U.S. House Addresses China's Rare Earth Monopoly
After letting the horse out of the barn years ago by allowing the ONLY U.S. rare earth element (REE) production facility to close (Molycorp's Mountain Pass mine.) and thereby leaving the Pentagon dependent on China for critical weapons components, the House of Representatives has begun addressing the problem with the introduction of H.R.4866 - The RESTART Act.
Introduced by Representative Coffman (CO)on March 17, H.R. 4866: Rare Earths Supply-Chain Technology and Resources Transformation Act of 2010, "The RESTART Act," recognizes that although the U.S. has about "15 percent of the world's REE's in the ground, it now depends nearly 100 percent upon imports for rare earth elements, oxides, and alloys."
With the closing of the mine the U.S. lost not only the actual production but also the expertise of those specialists who worked in the mine and those who refined the metals but who have had to move elsewhere for work.
Rare earth elements or REE's, are some metallic elements which are mostly rare in nature and can be difficult to process. They are also critical for such things as large scale wind turbines, electric cars, and many military applications as well as simple domestic lights and even computers.
As Section 2 (Findings) of H.R. 4866 states:
"(1)Many modern defense technologies such as radar and sonar systems, precision-guided weapons, cruise missiles, and lasers cannot be built, as designed and specified, without the use of rare earth elements ('REEs') and materials produced from them.
(2) Significant quantities of REE are used in the production of renewable energy technologies, including advanced automotive propulsion batteries, electric motors, high-efficiency light bulbs, solar panels, and wind turbines. These technologies are used to advance the United States energy policy of reducing dependence on foreign oil and decreasing greenhouse gas emissions through expansion of renewable sources of energy."
As I have reported previously, China now produces or owns the foreign production capacity for more than 95 percent of the world's supply of rare earth elements which is why most of the high-tech jobs associated with today's major wind turbine projects are actually located in China with the U.S. jobs mostly involving basic construction and manufacturing of structures.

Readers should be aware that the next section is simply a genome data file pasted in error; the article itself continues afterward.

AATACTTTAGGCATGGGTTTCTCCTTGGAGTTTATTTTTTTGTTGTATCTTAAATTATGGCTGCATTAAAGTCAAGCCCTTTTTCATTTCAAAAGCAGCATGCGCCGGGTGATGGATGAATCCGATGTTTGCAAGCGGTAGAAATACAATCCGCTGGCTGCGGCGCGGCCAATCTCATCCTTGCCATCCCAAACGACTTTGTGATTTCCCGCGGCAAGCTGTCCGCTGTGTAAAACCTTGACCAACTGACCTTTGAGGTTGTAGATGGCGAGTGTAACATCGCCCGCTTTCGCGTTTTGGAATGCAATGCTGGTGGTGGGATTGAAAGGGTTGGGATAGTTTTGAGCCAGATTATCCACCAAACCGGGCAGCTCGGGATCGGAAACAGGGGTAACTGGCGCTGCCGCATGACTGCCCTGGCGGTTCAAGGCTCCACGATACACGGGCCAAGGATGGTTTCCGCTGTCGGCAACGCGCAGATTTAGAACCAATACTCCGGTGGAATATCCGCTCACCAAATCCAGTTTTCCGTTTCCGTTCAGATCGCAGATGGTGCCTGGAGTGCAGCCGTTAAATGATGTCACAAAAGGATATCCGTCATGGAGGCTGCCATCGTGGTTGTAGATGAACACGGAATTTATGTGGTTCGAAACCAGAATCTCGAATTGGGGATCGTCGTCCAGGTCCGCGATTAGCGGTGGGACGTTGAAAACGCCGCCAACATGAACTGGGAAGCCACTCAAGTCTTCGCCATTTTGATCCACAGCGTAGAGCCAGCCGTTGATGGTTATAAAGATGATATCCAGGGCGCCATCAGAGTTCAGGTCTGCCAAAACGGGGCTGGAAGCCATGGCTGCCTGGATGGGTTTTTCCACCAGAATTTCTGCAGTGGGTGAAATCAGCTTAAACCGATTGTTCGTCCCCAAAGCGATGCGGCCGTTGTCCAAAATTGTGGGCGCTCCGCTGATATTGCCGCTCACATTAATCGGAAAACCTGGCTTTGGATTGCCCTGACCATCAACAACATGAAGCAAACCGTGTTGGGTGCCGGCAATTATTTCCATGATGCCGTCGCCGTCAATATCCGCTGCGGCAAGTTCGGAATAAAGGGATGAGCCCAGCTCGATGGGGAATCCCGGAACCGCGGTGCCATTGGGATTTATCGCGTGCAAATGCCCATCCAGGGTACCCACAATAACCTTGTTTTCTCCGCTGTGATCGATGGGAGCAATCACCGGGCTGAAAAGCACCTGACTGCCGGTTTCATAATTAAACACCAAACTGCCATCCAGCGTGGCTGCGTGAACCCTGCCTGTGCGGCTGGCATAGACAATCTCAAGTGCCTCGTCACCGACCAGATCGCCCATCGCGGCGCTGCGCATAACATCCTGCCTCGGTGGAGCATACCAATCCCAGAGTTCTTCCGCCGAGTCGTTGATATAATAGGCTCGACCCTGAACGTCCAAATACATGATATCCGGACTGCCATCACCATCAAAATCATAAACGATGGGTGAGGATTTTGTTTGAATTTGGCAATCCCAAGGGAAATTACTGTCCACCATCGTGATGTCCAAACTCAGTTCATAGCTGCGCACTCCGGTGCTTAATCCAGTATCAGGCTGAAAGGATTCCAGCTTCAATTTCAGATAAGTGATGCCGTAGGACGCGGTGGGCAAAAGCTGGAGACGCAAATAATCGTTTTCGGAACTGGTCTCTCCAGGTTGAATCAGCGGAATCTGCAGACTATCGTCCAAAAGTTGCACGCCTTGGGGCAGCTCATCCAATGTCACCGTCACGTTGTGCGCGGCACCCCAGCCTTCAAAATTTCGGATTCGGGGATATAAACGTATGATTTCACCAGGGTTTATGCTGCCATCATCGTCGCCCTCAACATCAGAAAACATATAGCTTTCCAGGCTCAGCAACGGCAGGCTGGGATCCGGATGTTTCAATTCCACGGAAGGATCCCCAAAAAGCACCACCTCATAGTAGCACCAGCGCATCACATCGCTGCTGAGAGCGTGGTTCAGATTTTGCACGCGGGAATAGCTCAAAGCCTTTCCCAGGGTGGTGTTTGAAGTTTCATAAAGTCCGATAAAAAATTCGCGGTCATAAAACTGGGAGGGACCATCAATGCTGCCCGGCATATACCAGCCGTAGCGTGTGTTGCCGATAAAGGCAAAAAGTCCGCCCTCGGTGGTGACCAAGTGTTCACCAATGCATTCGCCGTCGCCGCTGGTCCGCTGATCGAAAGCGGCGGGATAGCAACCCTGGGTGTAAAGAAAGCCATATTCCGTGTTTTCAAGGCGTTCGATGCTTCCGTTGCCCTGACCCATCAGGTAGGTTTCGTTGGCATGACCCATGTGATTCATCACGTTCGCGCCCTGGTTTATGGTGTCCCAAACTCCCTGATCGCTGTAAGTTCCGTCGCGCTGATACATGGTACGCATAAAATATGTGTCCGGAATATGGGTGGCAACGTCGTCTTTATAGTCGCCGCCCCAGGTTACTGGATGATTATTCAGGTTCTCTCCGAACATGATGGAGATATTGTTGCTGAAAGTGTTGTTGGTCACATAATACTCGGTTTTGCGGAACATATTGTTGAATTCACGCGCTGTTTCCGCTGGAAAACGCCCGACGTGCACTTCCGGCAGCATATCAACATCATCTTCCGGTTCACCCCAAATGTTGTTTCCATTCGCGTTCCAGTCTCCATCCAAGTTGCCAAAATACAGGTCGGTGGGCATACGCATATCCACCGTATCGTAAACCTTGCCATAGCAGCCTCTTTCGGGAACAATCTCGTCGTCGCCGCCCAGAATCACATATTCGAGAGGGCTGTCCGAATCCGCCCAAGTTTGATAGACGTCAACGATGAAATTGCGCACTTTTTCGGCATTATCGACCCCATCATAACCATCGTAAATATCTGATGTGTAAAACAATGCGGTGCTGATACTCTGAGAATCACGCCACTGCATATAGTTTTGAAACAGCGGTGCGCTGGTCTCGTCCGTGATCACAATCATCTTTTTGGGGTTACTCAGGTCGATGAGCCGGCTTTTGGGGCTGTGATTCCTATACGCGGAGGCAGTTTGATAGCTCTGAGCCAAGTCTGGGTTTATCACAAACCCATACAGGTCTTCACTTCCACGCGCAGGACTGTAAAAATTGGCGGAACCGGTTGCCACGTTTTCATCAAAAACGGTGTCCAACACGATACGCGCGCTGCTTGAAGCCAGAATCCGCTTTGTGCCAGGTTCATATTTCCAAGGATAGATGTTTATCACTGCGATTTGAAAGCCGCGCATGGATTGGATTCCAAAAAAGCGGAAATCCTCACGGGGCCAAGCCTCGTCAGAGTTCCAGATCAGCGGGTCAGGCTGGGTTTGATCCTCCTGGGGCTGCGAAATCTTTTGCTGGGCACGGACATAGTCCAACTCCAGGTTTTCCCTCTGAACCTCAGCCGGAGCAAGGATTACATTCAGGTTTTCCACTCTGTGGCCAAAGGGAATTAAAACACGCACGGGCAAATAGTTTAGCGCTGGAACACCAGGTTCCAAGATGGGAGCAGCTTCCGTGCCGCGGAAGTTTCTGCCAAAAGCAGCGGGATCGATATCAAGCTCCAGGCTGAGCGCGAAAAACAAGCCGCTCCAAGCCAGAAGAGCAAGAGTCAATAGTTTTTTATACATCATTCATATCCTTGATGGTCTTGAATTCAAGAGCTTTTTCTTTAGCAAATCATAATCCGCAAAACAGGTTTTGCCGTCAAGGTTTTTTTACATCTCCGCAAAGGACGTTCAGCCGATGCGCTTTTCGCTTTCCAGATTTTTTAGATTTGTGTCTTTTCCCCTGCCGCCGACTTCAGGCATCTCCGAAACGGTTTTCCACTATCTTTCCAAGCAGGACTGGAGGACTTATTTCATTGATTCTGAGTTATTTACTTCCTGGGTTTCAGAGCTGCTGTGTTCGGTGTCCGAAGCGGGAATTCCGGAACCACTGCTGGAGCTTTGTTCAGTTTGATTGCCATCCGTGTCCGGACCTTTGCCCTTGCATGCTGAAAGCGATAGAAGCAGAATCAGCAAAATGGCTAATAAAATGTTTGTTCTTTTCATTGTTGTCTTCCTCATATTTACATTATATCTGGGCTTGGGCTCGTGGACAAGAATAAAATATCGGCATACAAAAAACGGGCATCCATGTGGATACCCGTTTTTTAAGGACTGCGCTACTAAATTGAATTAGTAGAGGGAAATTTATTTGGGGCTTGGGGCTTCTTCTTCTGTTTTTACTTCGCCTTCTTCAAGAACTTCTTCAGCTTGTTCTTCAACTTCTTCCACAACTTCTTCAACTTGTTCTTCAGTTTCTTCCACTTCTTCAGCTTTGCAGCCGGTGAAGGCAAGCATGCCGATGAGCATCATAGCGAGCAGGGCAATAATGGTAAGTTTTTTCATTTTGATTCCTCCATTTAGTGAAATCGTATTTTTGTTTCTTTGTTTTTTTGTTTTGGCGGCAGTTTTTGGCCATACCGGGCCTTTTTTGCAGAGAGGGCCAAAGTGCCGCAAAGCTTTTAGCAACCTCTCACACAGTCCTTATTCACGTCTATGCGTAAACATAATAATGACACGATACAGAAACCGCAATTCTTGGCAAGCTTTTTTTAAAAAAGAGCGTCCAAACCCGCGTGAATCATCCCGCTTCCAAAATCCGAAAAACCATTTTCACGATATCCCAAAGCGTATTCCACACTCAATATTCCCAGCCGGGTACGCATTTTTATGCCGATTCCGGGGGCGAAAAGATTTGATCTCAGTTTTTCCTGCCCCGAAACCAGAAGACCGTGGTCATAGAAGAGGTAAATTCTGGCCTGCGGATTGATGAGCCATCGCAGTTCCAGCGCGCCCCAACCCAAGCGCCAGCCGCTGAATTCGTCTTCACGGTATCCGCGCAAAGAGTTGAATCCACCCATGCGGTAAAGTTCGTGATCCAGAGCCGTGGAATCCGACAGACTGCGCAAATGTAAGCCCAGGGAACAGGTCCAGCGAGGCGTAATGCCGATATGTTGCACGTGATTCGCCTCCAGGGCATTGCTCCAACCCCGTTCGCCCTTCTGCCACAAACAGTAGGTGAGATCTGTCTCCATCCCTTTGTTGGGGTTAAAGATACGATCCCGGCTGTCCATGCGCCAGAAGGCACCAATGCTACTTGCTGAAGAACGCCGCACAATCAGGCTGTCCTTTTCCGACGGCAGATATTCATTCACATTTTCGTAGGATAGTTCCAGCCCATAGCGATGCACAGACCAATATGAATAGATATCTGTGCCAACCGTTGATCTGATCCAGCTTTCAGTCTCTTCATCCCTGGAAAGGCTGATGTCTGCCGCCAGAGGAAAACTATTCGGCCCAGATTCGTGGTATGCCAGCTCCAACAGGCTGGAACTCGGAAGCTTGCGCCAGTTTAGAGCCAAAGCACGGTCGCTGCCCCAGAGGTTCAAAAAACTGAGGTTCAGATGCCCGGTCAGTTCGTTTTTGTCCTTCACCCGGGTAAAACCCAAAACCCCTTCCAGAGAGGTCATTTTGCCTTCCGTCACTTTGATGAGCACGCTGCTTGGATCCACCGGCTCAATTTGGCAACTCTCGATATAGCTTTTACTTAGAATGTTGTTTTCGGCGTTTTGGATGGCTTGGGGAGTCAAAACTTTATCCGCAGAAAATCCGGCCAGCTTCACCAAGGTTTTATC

In addition to military and other big-ticket items such as electric cars, rare earth elements are required for the magnets used in computer hard drives, even LED lights and the curly energy-saving CFL's many of us already use and are even mandated to replace old fashioned filaments light bulbs in many countries.
Just why we should be so concerned about China's near complete monopoly on rare earth elements is simple - although they currently supply the world, China's domestic production of magnets and electronic components is now increasing so rapidly that the country's increased use of REE's is outpacing increasing production - in other words, China is not only likely to but is actually planning to use all its production (95%+ of the world's supply) for its own manufacturing.
H.R. 4866 states:
"China's ability-and willingness-to export REEs is eroding due to its growing domestic demand, its enforcement of environmental law on current producers, and its mandate to consolidate the industry by decreasing its number of mining permits. The Chinese Ministry of Industry and Information Technology draft rare earths plan for 2009 to 2015 proposes an immediate ban on the export of dysprosium, terbium, thulium, lutetium and yttrium, the 'heavy' REE and a restriction on the exports of all the other, light, rare earth metals to a level well below that of Japan's 2008 demand alone."
The House Bill calls for the creation of a new strategic REE stockpile and an effort to establish production and processing facilities in the U.S.
John McCormick is a reporter, /science/medical columnist and finance and social commentator, with 17,000+ bylined stories. Contact John through NewsBlaze.
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